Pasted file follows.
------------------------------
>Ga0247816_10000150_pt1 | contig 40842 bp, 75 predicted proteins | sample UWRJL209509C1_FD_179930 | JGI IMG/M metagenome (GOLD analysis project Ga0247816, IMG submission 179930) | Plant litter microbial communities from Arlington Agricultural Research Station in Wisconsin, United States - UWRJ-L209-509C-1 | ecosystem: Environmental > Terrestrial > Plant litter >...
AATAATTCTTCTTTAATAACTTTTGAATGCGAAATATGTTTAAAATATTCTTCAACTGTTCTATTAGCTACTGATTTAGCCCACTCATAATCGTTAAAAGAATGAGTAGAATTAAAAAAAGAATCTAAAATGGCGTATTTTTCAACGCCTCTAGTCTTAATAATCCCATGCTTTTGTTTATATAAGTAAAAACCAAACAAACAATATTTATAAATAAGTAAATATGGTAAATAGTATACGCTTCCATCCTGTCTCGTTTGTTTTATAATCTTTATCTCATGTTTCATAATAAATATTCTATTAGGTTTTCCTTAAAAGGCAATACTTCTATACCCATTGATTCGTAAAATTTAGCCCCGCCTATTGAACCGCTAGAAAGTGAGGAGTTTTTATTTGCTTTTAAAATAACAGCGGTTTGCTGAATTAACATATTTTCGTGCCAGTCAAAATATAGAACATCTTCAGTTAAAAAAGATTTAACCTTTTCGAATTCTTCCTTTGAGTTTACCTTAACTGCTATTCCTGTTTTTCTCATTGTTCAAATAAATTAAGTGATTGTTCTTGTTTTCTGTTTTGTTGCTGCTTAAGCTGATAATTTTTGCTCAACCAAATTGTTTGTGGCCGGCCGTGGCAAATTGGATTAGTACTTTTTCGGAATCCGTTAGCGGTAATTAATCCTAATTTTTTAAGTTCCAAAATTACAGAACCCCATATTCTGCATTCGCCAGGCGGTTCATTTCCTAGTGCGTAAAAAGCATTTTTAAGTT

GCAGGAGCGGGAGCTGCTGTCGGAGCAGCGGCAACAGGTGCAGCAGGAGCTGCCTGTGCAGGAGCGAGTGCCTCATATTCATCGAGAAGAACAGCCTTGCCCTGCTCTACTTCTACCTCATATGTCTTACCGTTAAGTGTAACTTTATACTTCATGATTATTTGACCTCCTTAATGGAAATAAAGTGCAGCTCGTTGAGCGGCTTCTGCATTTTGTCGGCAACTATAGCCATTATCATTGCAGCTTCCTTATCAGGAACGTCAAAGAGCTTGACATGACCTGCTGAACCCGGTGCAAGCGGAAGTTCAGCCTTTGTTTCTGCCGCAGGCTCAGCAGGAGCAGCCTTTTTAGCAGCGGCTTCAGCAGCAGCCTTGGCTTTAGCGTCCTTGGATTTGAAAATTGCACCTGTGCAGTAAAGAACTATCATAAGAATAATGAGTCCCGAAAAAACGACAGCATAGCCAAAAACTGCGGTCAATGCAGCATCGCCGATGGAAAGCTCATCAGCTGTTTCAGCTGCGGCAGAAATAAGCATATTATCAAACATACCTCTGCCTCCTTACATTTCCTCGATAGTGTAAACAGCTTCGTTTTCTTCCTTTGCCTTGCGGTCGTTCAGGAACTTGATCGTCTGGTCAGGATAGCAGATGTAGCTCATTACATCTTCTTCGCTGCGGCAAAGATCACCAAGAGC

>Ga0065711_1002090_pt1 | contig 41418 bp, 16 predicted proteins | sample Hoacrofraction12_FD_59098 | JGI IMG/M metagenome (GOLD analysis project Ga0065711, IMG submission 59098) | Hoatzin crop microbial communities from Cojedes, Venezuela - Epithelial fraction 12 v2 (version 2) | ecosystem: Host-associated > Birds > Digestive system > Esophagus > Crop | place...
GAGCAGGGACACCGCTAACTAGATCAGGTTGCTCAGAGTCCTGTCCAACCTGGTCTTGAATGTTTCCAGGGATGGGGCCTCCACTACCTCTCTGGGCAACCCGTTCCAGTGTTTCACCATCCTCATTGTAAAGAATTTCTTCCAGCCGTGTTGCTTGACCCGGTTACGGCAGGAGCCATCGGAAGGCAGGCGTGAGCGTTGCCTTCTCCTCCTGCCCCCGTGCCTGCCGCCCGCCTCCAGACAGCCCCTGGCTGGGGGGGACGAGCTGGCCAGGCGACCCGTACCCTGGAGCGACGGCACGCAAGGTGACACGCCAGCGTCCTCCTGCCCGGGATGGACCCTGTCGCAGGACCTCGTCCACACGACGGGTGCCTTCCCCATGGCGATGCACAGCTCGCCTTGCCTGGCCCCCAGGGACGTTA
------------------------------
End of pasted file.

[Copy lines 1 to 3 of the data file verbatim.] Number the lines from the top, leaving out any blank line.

>Ga0247816_10000150_pt1 | contig 40842 bp, 75 predicted proteins | sample UWRJL209509C1_FD_179930 | JGI IMG/M metagenome (GOLD analysis project Ga0247816, IMG submission 179930) | Plant litter microbial communities from Arlington Agricultural Research Station in Wisconsin, United States - UWRJ-L209-509C-1 | ecosystem: Environmental > Terrestrial > Plant litter >...
AATAATTCTTCTTTAATAACTTTTGAATGCGAAATATGTTTAAAATATTCTTCAACTGTTCTATTAGCTACTGATTTAGCCCACTCATAATCGTTAAAAGAATGAGTAGAATTAAAAAAAGAATCTAAAATGGCGTATTTTTCAACGCCTCTAGTCTTAATAATCCCATGCTTTTGTTTATATAAGTAAAAACCAAACAAACAATATTTATAAATAAGTAAATATGGTAAATAGTATACGCTTCCATCCTGTCTCGTTTGTTTTATAATCTTTATCTCATGTTTCATAATAAATATTCTATTAGGTTTTCCTTAAAAGGCAATACTTCTATACCCATTGATTCGTAAAATTTAGCCCCGCCTATTGAACCGCTAGAAAGTGAGGAGTTTTTATTTGCTTTTAAAATAACAGCGGTTTGCTGAATTAACATATTTTCGTGCCAGTCAAAATATAGAACATCTTCAGTTAAAAAAGATTTAACCTTTTCGAATTCTTCCTTTGAGTTTACCTTAACTGCTATTCCTGTTTTTCTCATTGTTCAAATAAATTAAGTGATTGTTCTTGTTTTCTGTTTTGTTGCTGCTTAAGCTGATAATTTTTGCTCAACCAAATTGTTTGTGGCCGGCCGTGGCAAATTGGATTAGTACTTTTTCGGAATCCGTTAGCGGTAATTAATCCTAATTTTTTAAGTTCCAAAATTACAGAACCCCATATTCTGCATTCGCCAGGCGGTTCATTTCCTAGTGCGTAAAAAGCATTTTTAAGTT

GCAGGAGCGGGAGCTGCTGTCGGAGCAGCGGCAACAGGTGCAGCAGGAGCTGCCTGTGCAGGAGCGAGTGCCTCATATTCATCGAGAAGAACAGCCTTGCCCTGCTCTACTTCTACCTCATATGTCTTACCGTTAAGTGTAACTTTATACTTCATGATTATTTGACCTCCTTAATGGAAATAAAGTGCAGCTCGTTGAGCGGCTTCTGCATTTTGTCGGCAACTATAGCCATTATCATTGCAGCTTCCTTATCAGGAACGTCAAAGAGCTTGACATGACCTGCTGAACCCGGTGCAAGCGGAAGTTCAGCCTTTGTTTCTGCCGCAGGCTCAGCAGGAGCAGCCTTTTTAGCAGCGGCTTCAGCAGCAGCCTTGGCTTTAGCGTCCTTGGATTTGAAAATTGCACCTGTGCAGTAAAGAACTATCATAAGAATAATGAGTCCCGAAAAAACGACAGCATAGCCAAAAACTGCGGTCAATGCAGCATCGCCGATGGAAAGCTCATCAGCTGTTTCAGCTGCGGCAGAAATAAGCATATTATCAAACATACCTCTGCCTCCTTACATTTCCTCGATAGTGTAAACAGCTTCGTTTTCTTCCTTTGCCTTGCGGTCGTTCAGGAACTTGATCGTCTGGTCAGGATAGCAGATGTAGCTCATTACATCTTCTTCGCTGCGGCAAAGATCACCAAGAGC